Examination of the rest of the suite showed the bottom of the chair legs to have had a twisted rope ornament above a small bun at the base.

Detail of leg base on daybed at the Metropolitan Museum of Art, New York

Detail of leg base on daybed at the Metropolitan Museum of Art, New York

Using this information the castors were removed and new feet were made.

New feet during treatment

New feet during treatment, © Zoe Allen

After treatment

After treatment, © Zoe Allen

The chair had been re-upholstered numerous times and upholstery tacks had crushed the crisp gilded moulding on the edges adjacent to the upholstery.

Damage caused by tacks

Damage caused by tacks, © Zoe Allen

All damaged areas to the gilded edges were carefully filled and gilded to re-instate the crisp moulded step.

Top, filling of edges

Top, filling of edges, © Loredana Mannina


As well as the gilding, the structural wooden frame was severely damaged by previous re-upholstery and re-introducing new nails was not an option.

Severely damaged wooden frame

Severely damaged wooden frame, © Zoe Allen

For the re-upholstery the V&A engaged Xavier Bonnet of Atelier Saint-Louis, Paris, who is an authority on historic upholstery. In order for him to create the historically correct upholstery shapes, a firm attachment was required to withstand the tension of the different stuffed forms. A method needed to be devised which would allow him to upholster the chair without pinning directly into the wooden frame.

Systems had to be found that were not only easily removable and reversible, but which the upholsterer could work with in a traditional way. Other institutions have carried out similar works in different ways but the methods described here are possibly partly unique to the V&A.

The structures for the arms needed to be made of a flexible material that could be shaped over their compound curved shapes, and in their final form they had to retain their shape and not deform during upholstery. Resin-bonded carbon fibre, which is durable and has been used elsewhere for similar work, was not suitable here because the arms are slightly pinched-in where the bare wood meets the gilded moulding and it would have been too stiff to easily remove and put back without risking damaging the wood. The bonding process is also unpleasant, requiring a controlled restricted environment, and you really have a limited time to get it right.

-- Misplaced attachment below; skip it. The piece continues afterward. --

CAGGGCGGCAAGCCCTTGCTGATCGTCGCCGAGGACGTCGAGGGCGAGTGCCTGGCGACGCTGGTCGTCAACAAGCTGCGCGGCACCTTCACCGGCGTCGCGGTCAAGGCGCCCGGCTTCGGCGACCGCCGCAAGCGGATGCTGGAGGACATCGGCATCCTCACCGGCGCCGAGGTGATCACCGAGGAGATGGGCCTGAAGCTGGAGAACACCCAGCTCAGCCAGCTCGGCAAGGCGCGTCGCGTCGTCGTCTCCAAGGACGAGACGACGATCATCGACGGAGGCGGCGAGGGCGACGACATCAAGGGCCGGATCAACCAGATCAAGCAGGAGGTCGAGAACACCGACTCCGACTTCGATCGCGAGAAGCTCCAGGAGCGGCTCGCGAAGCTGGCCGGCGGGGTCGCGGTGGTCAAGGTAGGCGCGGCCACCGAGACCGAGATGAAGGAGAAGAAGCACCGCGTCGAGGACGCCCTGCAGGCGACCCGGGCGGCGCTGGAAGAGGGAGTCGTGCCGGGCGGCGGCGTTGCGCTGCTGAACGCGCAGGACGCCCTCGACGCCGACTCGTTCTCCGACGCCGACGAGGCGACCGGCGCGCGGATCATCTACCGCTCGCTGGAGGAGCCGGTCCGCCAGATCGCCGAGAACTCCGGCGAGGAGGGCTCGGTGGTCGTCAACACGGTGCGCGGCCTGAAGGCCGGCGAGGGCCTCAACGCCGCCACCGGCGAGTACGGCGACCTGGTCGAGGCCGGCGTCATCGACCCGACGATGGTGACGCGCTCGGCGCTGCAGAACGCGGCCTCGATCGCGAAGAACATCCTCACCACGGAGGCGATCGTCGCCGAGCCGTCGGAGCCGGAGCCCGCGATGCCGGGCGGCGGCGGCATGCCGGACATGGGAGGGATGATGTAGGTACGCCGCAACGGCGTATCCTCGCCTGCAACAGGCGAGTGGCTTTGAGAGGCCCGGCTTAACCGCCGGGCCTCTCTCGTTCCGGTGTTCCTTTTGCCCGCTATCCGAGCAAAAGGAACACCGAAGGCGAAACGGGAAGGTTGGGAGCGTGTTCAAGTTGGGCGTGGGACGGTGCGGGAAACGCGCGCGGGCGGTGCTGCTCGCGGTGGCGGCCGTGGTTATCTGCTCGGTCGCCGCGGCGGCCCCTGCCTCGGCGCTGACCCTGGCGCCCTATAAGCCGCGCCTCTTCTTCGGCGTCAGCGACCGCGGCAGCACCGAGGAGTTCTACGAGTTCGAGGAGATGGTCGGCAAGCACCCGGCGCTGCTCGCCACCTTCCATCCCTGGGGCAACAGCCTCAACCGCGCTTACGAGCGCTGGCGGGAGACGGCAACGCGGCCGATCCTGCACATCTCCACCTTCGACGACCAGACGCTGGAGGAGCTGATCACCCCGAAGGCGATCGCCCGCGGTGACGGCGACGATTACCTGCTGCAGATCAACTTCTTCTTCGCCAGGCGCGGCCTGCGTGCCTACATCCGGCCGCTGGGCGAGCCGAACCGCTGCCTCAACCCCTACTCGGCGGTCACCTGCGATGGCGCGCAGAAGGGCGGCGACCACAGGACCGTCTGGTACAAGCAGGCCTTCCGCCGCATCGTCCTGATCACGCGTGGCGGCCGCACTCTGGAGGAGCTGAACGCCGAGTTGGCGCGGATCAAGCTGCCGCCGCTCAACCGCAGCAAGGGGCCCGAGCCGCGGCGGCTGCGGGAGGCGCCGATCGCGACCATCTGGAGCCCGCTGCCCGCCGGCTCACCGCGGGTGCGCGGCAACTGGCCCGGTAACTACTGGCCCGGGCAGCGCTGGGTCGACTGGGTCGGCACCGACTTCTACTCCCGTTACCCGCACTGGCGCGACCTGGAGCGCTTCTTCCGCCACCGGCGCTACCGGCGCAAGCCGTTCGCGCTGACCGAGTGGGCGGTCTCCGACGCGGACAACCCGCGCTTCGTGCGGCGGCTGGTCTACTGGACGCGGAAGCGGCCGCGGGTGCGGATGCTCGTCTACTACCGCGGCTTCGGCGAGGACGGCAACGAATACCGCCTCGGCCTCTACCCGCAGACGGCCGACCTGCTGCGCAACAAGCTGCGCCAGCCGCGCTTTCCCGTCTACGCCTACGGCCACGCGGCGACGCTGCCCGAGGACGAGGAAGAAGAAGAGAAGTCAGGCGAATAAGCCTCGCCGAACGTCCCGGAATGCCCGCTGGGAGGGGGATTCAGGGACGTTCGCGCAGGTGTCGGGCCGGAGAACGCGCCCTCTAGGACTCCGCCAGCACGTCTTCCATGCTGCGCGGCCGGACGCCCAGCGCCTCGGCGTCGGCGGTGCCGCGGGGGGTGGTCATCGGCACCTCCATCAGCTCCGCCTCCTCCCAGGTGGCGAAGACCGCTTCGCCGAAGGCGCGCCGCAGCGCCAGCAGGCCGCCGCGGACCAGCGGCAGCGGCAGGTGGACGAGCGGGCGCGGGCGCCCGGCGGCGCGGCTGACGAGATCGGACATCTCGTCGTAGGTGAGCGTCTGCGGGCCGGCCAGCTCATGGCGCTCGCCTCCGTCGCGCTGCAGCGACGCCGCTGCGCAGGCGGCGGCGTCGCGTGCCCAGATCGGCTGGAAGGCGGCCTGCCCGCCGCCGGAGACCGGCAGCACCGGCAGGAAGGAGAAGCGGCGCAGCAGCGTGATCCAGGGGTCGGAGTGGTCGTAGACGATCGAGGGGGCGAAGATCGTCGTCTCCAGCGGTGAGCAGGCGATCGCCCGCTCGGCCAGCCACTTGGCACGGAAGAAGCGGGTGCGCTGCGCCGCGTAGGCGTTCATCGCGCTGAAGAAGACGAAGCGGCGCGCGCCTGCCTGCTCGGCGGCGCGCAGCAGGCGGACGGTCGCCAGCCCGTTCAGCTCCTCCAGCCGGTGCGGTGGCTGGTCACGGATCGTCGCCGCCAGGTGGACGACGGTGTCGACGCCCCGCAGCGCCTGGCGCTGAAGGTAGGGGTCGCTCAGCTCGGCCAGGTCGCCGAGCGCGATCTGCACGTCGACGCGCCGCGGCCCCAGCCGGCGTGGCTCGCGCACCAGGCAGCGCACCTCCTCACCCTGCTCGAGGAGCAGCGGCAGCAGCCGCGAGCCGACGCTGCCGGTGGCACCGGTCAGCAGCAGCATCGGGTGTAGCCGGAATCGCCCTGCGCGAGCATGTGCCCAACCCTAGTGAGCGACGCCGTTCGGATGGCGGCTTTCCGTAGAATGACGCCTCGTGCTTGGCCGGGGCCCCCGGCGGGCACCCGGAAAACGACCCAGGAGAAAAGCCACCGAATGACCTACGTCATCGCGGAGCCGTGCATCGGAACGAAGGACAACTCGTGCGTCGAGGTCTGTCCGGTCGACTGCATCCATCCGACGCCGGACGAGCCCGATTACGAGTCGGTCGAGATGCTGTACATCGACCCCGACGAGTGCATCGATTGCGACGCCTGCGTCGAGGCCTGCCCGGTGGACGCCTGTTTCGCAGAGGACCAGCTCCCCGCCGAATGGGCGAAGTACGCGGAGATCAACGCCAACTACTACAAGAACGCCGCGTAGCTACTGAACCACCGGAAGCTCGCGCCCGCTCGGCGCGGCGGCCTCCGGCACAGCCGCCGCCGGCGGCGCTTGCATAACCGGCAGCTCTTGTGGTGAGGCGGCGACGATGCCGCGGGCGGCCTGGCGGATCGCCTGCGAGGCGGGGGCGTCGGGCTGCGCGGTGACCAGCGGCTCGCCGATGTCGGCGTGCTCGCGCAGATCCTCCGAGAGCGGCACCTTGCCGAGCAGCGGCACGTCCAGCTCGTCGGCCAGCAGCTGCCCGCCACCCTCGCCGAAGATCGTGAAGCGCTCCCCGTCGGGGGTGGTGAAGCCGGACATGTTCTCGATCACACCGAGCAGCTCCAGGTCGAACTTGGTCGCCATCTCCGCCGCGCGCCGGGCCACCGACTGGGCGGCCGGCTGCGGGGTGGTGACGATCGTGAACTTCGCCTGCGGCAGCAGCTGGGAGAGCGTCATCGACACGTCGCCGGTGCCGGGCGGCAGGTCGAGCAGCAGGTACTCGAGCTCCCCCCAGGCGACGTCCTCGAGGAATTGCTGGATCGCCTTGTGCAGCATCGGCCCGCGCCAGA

We experimented with several different materials and found that Buckram fabric, a cotton or linen material, saturated with wheat-starch paste, also used for making textile and costume supports, could be easily shaped over the arms and, built up of several layers and clamped tightly in place, once fully dry would be flexible just enough to be repeatedly removed and replaced without deforming. The process is non-hazardous, is not time critical, can be done anywhere and if necessary the dried structures can be wetted and re-worked.

The arm was prepared with cling film used as a separator. The linen fabric is then saturated with wheat starch paste and layered onto the arm. Once fully dry a flexible form is created that can be removed and replaced without deforming.

Preparation of the arm

Preparation of the arm, © Zoe Allen

Dried and trimmed forms with shaped wooden supports were then ready to be covered with the next layers of linen. Poplar wood was chosen as it is a close-grained wood that will hold the upholsterer’s tacks.

New wooden supports

New wooden supports, © Phil James

The padded former was filled with horse hair. There is a 5mm pocket around the formers’ edges to allow the upholsterer to sew the cover to the buckram base.

Padded former filled with horse hair

Padded former filled with horse hair, © Phil James

The bare back of the chair needed another structure to support the upholstery. The shape of the chair back includes compound curves and is not symmetrical. A wooden stretcher-frame of poplar wood was made and assembled to fit the chair’s back shape as closely as possible. It could then be upholstered off the chair, protecting it, in particular its fragile gilding, from any of the effects of that work, such as impact and vibration from hammering. This ‘sub frame’ was held in place on the chair back by removable brass clips screwed into the corners of the stretcher.

Wooden stretcher-frame

Wooden stretcher-frame, © Phil James

Upholstered wooden stretcher-frame

Upholstered wooden stretcher-frame, © Phil James

Detail of the brass clips holding the upholstered stretcher back in place and protected so as not to abrade the gilded surface

Detail of the brass clips holding the upholstered stretcher back in place and protected so as not to abrade the gilded surface, © Phil James

The wooden support was angled along the front and back surfaces to aid the upholsterer in shaping the padding.

Front view of the new chair stretcher with linen covering

Front view of the new chair stretcher with linen covering, © Zoe Allen